Recently I was cleaning kitty litter trays in the back yard and wacked my knee a beauty on the garden bed. As you can see in the photo it was hard and I will admit to cursing in a way a drunken sailor would blush.
The pain may have possessed me for a while…
This was my knee just after it happened.
When we feel pain, such as when we touch a hot stove, sensory receptors in our skin send a message via nerve fibres (A-delta fibres and C fibres) to the spinal cord and brainstem and then onto the brain where the sensation of pain is registered, the information is processed and the pain is perceived.
It’s easy to understand and we know we get past it eventually.
My knee is now able to be knelt upon and while bruised the physical pain has faded.
Much like emotional pain.
Let’s explore what emotional pain is it and why it lingers when there’s no physical damage.
What is emotional pain really?
Psychological pain, mental pain, or emotional pain is an unpleasant feeling of a psychological, non-physical origin.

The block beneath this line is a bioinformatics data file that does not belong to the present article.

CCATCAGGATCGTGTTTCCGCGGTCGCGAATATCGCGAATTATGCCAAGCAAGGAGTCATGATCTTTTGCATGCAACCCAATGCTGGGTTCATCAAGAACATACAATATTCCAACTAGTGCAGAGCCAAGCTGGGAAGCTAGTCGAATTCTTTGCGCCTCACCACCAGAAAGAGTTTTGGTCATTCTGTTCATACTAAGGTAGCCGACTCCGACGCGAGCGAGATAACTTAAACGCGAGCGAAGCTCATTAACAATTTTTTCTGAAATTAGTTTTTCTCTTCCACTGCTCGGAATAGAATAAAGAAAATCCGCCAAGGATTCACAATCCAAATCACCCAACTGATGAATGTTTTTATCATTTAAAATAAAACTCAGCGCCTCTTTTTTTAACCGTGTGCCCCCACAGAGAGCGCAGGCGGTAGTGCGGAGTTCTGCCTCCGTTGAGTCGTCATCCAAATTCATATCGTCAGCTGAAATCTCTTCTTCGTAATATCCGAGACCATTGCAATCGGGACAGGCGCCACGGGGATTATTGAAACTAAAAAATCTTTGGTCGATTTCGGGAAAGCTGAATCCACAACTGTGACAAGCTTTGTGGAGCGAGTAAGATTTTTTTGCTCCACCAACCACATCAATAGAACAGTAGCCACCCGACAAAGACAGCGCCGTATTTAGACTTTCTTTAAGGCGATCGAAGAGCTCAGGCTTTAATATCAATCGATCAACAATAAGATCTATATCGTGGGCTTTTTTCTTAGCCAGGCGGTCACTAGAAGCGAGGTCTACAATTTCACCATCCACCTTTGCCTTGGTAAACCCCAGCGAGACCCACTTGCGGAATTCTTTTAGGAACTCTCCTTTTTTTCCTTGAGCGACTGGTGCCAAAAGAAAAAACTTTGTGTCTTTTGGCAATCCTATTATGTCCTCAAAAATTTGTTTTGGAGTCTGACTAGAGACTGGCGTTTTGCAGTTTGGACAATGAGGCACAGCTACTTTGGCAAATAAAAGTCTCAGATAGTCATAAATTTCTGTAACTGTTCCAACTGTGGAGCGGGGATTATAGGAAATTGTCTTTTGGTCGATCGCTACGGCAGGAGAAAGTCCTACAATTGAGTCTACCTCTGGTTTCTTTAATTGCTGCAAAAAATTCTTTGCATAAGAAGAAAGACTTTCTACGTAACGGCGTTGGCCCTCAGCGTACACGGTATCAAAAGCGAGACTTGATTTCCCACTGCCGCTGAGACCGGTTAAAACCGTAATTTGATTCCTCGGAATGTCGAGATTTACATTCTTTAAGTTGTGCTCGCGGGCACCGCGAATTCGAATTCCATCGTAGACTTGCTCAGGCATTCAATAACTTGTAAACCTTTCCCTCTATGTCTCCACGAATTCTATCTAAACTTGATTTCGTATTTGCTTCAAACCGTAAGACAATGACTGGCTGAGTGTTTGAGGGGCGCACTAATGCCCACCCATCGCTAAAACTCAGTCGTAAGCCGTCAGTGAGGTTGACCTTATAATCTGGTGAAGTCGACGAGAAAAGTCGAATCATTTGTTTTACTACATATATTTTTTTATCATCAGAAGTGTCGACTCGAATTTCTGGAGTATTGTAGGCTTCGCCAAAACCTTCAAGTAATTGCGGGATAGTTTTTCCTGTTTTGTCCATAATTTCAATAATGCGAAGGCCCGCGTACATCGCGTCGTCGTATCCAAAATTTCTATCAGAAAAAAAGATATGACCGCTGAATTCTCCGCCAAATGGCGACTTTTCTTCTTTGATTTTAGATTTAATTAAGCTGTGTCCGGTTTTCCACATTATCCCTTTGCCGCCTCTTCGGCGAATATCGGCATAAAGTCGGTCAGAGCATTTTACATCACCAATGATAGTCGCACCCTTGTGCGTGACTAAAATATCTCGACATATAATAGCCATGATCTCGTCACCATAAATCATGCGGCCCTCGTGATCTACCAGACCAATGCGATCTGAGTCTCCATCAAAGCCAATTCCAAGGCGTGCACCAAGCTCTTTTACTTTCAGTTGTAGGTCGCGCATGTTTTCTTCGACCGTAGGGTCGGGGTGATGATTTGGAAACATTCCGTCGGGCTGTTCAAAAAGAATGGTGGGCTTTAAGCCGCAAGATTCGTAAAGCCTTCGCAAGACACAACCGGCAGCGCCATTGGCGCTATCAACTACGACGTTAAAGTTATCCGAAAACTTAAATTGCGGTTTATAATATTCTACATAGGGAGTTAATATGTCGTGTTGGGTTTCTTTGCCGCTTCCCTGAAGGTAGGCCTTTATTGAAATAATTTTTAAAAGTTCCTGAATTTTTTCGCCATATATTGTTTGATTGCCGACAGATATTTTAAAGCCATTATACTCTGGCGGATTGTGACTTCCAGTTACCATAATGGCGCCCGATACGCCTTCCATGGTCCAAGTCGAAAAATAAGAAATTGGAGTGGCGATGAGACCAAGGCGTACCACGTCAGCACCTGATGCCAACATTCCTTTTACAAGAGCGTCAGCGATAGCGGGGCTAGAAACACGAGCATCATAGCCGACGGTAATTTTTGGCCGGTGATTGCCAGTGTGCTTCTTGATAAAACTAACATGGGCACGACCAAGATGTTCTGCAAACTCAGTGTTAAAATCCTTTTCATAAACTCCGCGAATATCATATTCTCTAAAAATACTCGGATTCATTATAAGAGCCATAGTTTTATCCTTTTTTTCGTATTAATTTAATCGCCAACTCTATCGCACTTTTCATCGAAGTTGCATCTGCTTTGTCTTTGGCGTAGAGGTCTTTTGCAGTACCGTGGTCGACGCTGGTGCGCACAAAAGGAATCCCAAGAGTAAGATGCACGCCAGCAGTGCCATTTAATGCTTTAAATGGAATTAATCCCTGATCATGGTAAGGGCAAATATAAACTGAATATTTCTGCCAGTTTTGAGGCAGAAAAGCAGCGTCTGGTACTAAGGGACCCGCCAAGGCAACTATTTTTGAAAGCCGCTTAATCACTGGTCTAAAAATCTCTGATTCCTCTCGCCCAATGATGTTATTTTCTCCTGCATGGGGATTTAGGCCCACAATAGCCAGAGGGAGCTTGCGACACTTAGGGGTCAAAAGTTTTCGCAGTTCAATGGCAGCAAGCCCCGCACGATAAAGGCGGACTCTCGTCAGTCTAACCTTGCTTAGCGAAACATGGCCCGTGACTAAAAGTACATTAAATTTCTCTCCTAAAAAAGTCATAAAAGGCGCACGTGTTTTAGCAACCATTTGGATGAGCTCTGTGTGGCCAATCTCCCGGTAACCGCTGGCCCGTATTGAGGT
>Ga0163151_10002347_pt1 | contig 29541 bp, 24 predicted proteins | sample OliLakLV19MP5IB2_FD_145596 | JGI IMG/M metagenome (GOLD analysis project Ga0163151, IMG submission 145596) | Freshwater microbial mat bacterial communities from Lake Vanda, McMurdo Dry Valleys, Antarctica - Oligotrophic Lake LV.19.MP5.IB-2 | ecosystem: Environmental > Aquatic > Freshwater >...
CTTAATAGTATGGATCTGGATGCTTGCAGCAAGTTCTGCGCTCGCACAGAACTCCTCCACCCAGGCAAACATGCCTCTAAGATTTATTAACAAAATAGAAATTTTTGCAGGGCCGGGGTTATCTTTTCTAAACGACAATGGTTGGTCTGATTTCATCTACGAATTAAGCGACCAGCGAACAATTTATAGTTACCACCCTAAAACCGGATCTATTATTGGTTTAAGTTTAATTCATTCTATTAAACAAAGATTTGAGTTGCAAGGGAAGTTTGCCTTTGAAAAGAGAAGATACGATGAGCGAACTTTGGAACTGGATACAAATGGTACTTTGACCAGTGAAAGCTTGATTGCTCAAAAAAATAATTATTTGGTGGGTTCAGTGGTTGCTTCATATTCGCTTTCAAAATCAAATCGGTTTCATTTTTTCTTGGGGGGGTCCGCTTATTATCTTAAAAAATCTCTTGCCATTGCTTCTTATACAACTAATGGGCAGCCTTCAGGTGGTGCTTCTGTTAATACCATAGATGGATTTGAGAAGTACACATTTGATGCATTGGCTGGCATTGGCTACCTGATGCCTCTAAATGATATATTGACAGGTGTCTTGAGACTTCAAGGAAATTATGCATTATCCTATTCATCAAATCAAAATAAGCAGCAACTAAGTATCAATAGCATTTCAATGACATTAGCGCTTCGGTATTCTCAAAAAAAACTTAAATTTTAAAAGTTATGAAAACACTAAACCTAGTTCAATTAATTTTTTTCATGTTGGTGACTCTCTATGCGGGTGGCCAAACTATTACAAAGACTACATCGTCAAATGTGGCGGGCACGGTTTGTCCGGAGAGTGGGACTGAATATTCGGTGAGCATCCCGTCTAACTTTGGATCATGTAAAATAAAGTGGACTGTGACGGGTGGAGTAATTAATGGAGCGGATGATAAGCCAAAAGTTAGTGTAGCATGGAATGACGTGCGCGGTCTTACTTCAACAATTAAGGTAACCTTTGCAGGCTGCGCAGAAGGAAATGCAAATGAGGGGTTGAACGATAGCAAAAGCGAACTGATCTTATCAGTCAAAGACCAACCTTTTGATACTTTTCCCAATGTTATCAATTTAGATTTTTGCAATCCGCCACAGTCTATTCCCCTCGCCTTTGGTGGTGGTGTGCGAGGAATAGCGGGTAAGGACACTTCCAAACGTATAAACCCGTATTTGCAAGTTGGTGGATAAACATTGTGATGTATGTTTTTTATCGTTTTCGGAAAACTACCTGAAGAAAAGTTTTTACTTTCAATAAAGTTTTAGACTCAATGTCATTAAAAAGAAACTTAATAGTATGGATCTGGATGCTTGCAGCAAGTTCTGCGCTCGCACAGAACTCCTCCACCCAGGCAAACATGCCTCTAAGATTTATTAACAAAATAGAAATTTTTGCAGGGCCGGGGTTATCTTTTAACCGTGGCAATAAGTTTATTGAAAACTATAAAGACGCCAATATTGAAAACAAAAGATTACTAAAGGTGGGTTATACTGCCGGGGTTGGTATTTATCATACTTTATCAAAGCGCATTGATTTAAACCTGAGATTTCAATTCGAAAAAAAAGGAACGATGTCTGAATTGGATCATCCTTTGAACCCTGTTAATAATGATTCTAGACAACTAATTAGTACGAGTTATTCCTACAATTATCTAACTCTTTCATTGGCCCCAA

Or heart break, disappointment, bitterness, regret to name a few examples, for the non-jargon approach.
Feelings that bring up old memories, things that linger and take a long time to fade away.
Living in the past of what you wished had of happened that didn’t. AND T.B.H may not have ended in the way you imaged they could have.
The beautiful thing about pain is that you do get better.
Bones knit together.
There may be days where the healing can feel worse than the original moment, (like my knee, how’s about those bruises five days later!) but when you allow the process of healing to take its course the emotional hurt subsides.
And just like a broken heart, the shock of not getting what you wanted or words spoken unkindly, while there may be scars, the wounds heal and the pain fades.
And one day, while the memories of the moment may rise up again, the pain will lessen and one day serve to be a reminder, a learning and the hurt no longer remains.
Just like my knee….. (lesson to not walk into garden beds)